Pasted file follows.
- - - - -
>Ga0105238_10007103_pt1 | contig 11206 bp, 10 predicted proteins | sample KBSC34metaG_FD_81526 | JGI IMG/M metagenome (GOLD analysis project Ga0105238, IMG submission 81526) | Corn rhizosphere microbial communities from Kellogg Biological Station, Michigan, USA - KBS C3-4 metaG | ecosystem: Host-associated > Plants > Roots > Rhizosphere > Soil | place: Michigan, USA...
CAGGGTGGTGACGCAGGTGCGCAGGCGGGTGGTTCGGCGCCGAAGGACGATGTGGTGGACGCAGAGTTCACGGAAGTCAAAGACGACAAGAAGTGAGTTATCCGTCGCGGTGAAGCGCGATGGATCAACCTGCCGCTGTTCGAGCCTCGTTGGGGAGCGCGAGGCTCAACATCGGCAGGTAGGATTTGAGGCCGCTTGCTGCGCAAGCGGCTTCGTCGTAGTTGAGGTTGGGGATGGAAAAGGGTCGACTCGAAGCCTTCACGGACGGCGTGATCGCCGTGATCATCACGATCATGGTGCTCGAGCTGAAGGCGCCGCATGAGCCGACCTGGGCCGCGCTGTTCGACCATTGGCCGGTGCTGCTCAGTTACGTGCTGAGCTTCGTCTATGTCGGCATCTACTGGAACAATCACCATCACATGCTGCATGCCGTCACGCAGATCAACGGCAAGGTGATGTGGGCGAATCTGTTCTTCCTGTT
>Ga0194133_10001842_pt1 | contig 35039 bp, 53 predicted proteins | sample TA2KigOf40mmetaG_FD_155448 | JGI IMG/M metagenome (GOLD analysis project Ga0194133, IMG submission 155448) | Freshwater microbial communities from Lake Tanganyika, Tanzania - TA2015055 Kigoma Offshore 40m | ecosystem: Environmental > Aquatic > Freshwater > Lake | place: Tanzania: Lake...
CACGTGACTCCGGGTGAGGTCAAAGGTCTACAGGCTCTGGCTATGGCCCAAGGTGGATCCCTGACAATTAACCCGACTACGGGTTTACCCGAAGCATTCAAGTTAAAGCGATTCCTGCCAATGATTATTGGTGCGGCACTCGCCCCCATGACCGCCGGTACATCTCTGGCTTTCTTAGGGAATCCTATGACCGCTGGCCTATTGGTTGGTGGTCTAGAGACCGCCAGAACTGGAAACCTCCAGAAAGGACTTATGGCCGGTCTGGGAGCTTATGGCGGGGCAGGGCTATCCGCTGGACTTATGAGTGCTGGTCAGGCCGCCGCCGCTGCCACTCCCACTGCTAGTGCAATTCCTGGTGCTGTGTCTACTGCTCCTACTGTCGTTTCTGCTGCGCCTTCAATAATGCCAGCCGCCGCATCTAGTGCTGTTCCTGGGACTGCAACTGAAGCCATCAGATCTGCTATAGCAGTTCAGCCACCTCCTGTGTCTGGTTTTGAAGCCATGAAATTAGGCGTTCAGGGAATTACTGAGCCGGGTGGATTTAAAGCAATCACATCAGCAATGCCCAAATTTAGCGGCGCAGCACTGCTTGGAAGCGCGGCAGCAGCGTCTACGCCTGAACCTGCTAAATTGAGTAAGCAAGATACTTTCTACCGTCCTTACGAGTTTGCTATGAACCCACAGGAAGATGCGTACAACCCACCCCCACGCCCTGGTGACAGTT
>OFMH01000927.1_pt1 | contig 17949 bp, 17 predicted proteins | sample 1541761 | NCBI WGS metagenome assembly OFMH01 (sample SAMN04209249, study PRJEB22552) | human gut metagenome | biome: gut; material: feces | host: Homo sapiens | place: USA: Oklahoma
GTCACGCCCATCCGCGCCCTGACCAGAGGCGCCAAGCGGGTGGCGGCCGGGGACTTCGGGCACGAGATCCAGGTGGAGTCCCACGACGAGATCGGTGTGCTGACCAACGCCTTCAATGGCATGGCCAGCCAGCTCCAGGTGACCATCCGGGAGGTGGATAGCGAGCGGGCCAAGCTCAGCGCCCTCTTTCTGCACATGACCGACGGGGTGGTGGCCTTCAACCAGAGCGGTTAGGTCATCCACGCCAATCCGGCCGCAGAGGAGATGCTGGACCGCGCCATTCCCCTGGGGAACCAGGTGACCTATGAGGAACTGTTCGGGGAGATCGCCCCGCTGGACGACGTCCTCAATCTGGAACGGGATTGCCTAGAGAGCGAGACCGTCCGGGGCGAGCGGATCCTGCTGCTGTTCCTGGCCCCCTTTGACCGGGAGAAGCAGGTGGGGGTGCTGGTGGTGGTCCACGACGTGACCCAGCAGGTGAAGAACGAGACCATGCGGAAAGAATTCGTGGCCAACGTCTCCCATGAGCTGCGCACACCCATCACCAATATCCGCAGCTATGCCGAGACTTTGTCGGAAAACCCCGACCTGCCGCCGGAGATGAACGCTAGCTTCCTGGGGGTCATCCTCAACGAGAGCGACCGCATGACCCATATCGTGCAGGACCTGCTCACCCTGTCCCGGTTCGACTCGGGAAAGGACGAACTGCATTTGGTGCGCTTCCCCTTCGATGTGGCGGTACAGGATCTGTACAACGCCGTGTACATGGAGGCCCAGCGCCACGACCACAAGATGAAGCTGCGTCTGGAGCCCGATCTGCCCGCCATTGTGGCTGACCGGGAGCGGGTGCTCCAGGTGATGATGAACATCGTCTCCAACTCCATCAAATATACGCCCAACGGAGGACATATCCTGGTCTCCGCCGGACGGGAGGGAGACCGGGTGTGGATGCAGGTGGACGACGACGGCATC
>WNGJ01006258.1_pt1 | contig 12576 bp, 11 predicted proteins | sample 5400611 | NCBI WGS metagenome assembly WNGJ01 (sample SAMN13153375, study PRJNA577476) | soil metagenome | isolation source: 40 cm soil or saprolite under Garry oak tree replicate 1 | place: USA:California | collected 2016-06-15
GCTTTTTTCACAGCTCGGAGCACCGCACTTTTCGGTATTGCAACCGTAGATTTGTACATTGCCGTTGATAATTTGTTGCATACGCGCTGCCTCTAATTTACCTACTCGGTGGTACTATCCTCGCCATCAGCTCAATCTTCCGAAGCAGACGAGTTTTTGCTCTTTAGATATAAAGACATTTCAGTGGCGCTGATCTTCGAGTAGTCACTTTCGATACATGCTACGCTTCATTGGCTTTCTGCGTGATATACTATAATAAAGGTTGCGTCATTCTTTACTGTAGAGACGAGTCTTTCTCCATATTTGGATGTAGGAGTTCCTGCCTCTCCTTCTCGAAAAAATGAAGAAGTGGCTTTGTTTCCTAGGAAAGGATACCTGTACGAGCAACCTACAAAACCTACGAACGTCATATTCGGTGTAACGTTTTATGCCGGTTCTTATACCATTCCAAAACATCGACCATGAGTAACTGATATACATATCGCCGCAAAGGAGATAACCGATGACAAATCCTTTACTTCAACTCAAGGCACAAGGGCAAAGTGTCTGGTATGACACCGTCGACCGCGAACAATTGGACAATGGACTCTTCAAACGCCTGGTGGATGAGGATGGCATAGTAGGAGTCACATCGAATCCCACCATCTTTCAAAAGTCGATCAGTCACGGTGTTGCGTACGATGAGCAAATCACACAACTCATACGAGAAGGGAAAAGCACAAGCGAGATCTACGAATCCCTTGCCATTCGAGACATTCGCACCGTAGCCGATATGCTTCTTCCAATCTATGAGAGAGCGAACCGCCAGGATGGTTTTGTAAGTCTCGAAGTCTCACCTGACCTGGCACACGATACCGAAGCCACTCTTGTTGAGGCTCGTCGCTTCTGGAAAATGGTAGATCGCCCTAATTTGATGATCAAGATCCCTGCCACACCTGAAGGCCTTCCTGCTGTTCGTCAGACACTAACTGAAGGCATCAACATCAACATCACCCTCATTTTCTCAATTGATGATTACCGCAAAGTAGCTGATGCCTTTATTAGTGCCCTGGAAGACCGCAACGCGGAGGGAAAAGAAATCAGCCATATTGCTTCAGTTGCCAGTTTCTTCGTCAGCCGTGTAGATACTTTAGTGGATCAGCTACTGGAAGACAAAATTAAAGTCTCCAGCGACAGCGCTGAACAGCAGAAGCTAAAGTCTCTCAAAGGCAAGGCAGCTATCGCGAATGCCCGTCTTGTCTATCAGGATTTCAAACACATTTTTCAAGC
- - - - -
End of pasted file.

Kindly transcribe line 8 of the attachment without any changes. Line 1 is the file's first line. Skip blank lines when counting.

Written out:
GCTTTTTTCACAGCTCGGAGCACCGCACTTTTCGGTATTGCAACCGTAGATTTGTACATTGCCGTTGATAATTTGTTGCATACGCGCTGCCTCTAATTTACCTACTCGGTGGTACTATCCTCGCCATCAGCTCAATCTTCCGAAGCAGACGAGTTTTTGCTCTTTAGATATAAAGACATTTCAGTGGCGCTGATCTTCGAGTAGTCACTTTCGATACATGCTACGCTTCATTGGCTTTCTGCGTGATATACTATAATAAAGGTTGCGTCATTCTTTACTGTAGAGACGAGTCTTTCTCCATATTTGGATGTAGGAGTTCCTGCCTCTCCTTCTCGAAAAAATGAAGAAGTGGCTTTGTTTCCTAGGAAAGGATACCTGTACGAGCAACCTACAAAACCTACGAACGTCATATTCGGTGTAACGTTTTATGCCGGTTCTTATACCATTCCAAAACATCGACCATGAGTAACTGATATACATATCGCCGCAAAGGAGATAACCGATGACAAATCCTTTACTTCAACTCAAGGCACAAGGGCAAAGTGTCTGGTATGACACCGTCGACCGCGAACAATTGGACAATGGACTCTTCAAACGCCTGGTGGATGAGGATGGCATAGTAGGAGTCACATCGAATCCCACCATCTTTCAAAAGTCGATCAGTCACGGTGTTGCGTACGATGAGCAAATCACACAACTCATACGAGAAGGGAAAAGCACAAGCGAGATCTACGAATCCCTTGCCATTCGAGACATTCGCACCGTAGCCGATATGCTTCTTCCAATCTATGAGAGAGCGAACCGCCAGGATGGTTTTGTAAGTCTCGAAGTCTCACCTGACCTGGCACACGATACCGAAGCCACTCTTGTTGAGGCTCGTCGCTTCTGGAAAATGGTAGATCGCCCTAATTTGATGATCAAGATCCCTGCCACACCTGAAGGCCTTCCTGCTGTTCGTCAGACACTAACTGAAGGCATCAACATCAACATCACCCTCATTTTCTCAATTGATGATTACCGCAAAGTAGCTGATGCCTTTATTAGTGCCCTGGAAGACCGCAACGCGGAGGGAAAAGAAATCAGCCATATTGCTTCAGTTGCCAGTTTCTTCGTCAGCCGTGTAGATACTTTAGTGGATCAGCTACTGGAAGACAAAATTAAAGTCTCCAGCGACAGCGCTGAACAGCAGAAGCTAAAGTCTCTCAAAGGCAAGGCAGCTATCGCGAATGCCCGTCTTGTCTATCAGGATTTCAAACACATTTTTCAAGC